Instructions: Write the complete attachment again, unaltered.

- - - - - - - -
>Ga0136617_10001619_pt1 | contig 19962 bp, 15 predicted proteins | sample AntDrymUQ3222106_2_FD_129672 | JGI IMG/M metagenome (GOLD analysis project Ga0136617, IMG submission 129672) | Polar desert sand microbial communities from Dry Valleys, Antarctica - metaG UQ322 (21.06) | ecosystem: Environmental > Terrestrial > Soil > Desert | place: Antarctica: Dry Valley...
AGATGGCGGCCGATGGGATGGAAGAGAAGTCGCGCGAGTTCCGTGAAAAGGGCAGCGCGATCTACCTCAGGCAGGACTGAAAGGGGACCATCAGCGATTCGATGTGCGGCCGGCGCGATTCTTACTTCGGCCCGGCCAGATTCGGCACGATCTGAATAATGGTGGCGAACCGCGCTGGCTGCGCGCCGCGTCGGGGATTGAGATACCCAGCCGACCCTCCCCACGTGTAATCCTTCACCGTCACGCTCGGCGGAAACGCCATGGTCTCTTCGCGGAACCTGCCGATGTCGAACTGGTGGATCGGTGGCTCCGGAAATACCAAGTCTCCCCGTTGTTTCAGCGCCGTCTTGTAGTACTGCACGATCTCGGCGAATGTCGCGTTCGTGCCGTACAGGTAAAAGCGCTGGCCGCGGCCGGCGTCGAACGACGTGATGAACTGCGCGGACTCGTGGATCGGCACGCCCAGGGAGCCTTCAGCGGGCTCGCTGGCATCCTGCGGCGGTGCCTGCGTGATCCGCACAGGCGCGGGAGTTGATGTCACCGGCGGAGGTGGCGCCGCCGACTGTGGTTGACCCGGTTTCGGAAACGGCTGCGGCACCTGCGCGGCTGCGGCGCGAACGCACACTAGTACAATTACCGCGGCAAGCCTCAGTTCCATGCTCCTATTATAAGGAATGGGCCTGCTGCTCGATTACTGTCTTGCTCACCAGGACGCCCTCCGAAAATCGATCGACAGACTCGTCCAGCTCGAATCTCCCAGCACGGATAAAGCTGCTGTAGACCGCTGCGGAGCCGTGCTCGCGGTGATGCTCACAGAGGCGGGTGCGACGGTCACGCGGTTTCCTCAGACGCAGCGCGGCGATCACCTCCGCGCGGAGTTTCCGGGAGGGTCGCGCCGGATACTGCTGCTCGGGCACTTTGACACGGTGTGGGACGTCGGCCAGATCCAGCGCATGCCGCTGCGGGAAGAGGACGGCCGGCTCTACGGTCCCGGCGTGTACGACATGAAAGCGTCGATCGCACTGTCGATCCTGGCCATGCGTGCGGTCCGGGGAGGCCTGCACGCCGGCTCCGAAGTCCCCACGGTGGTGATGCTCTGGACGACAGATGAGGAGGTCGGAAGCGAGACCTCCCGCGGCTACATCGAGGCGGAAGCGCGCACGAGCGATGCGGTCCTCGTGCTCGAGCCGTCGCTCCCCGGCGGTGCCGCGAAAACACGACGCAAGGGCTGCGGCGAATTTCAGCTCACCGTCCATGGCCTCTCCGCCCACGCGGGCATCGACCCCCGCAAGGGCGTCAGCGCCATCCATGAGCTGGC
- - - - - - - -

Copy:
>Ga0136617_10001619_pt1 | contig 19962 bp, 15 predicted proteins | sample AntDrymUQ3222106_2_FD_129672 | JGI IMG/M metagenome (GOLD analysis project Ga0136617, IMG submission 129672) | Polar desert sand microbial communities from Dry Valleys, Antarctica - metaG UQ322 (21.06) | ecosystem: Environmental > Terrestrial > Soil > Desert | place: Antarctica: Dry Valley...
AGATGGCGGCCGATGGGATGGAAGAGAAGTCGCGCGAGTTCCGTGAAAAGGGCAGCGCGATCTACCTCAGGCAGGACTGAAAGGGGACCATCAGCGATTCGATGTGCGGCCGGCGCGATTCTTACTTCGGCCCGGCCAGATTCGGCACGATCTGAATAATGGTGGCGAACCGCGCTGGCTGCGCGCCGCGTCGGGGATTGAGATACCCAGCCGACCCTCCCCACGTGTAATCCTTCACCGTCACGCTCGGCGGAAACGCCATGGTCTCTTCGCGGAACCTGCCGATGTCGAACTGGTGGATCGGTGGCTCCGGAAATACCAAGTCTCCCCGTTGTTTCAGCGCCGTCTTGTAGTACTGCACGATCTCGGCGAATGTCGCGTTCGTGCCGTACAGGTAAAAGCGCTGGCCGCGGCCGGCGTCGAACGACGTGATGAACTGCGCGGACTCGTGGATCGGCACGCCCAGGGAGCCTTCAGCGGGCTCGCTGGCATCCTGCGGCGGTGCCTGCGTGATCCGCACAGGCGCGGGAGTTGATGTCACCGGCGGAGGTGGCGCCGCCGACTGTGGTTGACCCGGTTTCGGAAACGGCTGCGGCACCTGCGCGGCTGCGGCGCGAACGCACACTAGTACAATTACCGCGGCAAGCCTCAGTTCCATGCTCCTATTATAAGGAATGGGCCTGCTGCTCGATTACTGTCTTGCTCACCAGGACGCCCTCCGAAAATCGATCGACAGACTCGTCCAGCTCGAATCTCCCAGCACGGATAAAGCTGCTGTAGACCGCTGCGGAGCCGTGCTCGCGGTGATGCTCACAGAGGCGGGTGCGACGGTCACGCGGTTTCCTCAGACGCAGCGCGGCGATCACCTCCGCGCGGAGTTTCCGGGAGGGTCGCGCCGGATACTGCTGCTCGGGCACTTTGACACGGTGTGGGACGTCGGCCAGATCCAGCGCATGCCGCTGCGGGAAGAGGACGGCCGGCTCTACGGTCCCGGCGTGTACGACATGAAAGCGTCGATCGCACTGTCGATCCTGGCCATGCGTGCGGTCCGGGGAGGCCTGCACGCCGGCTCCGAAGTCCCCACGGTGGTGATGCTCTGGACGACAGATGAGGAGGTCGGAAGCGAGACCTCCCGCGGCTACATCGAGGCGGAAGCGCGCACGAGCGATGCGGTCCTCGTGCTCGAGCCGTCGCTCCCCGGCGGTGCCGCGAAAACACGACGCAAGGGCTGCGGCGAATTTCAGCTCACCGTCCATGGCCTCTCCGCCCACGCGGGCATCGACCCCCGCAAGGGCGTCAGCGCCATCCATGAGCTGGC